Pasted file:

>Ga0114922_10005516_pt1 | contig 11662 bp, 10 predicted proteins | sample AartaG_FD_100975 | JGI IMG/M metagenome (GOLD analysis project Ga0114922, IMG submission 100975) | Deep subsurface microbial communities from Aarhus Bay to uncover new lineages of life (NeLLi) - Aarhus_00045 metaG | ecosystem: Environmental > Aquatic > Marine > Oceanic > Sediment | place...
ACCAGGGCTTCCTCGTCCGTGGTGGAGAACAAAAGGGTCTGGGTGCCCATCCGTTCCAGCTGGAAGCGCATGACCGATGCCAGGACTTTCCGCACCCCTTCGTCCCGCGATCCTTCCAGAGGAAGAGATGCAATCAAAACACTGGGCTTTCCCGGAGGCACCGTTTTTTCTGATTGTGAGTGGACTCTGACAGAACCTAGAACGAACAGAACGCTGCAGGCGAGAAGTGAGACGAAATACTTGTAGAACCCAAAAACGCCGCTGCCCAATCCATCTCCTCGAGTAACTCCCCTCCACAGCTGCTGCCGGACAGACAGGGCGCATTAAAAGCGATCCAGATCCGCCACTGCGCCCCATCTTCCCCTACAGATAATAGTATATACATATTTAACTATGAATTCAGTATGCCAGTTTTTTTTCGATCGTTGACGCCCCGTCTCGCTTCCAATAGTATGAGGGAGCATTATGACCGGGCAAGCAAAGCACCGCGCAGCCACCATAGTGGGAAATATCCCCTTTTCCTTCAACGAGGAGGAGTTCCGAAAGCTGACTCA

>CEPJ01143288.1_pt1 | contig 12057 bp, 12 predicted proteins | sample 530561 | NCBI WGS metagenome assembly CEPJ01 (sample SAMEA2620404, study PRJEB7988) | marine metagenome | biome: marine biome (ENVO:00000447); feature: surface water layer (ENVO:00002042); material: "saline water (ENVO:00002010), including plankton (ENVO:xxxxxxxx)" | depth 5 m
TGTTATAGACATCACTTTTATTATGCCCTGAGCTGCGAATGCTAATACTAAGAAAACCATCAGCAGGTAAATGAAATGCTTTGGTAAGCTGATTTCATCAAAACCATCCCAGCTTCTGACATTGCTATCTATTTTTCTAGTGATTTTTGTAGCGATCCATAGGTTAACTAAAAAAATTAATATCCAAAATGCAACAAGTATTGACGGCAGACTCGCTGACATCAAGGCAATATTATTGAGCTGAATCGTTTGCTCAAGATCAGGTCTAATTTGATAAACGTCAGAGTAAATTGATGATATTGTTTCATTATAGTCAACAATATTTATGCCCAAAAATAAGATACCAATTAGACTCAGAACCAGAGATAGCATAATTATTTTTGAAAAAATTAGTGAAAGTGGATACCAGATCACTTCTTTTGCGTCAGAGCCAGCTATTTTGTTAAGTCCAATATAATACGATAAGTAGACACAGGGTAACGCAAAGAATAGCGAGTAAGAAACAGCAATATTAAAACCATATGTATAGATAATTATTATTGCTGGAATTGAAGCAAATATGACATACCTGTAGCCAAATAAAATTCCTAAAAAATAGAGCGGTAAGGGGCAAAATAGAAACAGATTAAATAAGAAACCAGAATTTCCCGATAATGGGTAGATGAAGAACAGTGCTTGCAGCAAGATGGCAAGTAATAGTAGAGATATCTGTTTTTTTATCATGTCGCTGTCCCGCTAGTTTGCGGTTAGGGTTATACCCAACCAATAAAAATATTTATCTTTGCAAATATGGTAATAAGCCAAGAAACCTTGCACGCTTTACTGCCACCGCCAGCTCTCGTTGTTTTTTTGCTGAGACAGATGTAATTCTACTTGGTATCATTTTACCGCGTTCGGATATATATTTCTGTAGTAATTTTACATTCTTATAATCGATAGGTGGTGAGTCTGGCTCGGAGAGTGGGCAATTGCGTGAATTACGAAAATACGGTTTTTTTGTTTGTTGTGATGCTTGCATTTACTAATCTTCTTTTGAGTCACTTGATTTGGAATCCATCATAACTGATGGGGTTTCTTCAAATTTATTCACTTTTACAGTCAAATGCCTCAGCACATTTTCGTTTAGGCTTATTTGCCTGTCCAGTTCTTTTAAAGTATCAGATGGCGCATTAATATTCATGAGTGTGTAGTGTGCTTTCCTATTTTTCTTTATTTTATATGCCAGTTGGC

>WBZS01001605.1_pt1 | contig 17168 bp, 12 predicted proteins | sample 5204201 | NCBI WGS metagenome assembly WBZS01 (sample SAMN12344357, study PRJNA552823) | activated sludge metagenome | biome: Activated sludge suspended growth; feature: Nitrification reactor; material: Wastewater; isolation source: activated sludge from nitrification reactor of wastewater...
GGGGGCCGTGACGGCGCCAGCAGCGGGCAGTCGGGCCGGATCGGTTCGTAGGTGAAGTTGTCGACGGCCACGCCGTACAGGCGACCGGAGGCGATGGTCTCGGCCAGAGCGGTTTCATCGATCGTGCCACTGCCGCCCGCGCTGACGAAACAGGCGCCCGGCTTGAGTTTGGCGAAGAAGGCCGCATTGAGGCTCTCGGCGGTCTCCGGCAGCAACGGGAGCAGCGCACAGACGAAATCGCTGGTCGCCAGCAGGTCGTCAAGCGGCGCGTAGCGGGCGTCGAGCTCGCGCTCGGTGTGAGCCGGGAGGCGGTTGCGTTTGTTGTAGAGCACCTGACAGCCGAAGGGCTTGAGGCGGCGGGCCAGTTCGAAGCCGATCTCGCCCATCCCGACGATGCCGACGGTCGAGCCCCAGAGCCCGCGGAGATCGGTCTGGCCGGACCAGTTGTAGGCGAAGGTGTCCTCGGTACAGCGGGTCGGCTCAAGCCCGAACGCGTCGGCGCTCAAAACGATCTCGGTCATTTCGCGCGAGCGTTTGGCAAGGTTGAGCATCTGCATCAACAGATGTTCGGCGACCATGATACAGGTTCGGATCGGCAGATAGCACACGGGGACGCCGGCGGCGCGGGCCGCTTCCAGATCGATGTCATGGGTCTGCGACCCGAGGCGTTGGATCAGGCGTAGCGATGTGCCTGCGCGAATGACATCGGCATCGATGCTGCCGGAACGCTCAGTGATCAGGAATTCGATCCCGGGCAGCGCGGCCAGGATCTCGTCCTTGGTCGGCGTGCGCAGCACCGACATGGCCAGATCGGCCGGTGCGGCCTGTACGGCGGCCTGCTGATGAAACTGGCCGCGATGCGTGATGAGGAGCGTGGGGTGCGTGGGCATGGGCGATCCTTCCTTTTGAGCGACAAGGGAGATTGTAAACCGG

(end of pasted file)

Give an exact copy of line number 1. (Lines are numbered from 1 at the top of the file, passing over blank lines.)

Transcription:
>Ga0114922_10005516_pt1 | contig 11662 bp, 10 predicted proteins | sample AartaG_FD_100975 | JGI IMG/M metagenome (GOLD analysis project Ga0114922, IMG submission 100975) | Deep subsurface microbial communities from Aarhus Bay to uncover new lineages of life (NeLLi) - Aarhus_00045 metaG | ecosystem: Environmental > Aquatic > Marine > Oceanic > Sediment | place...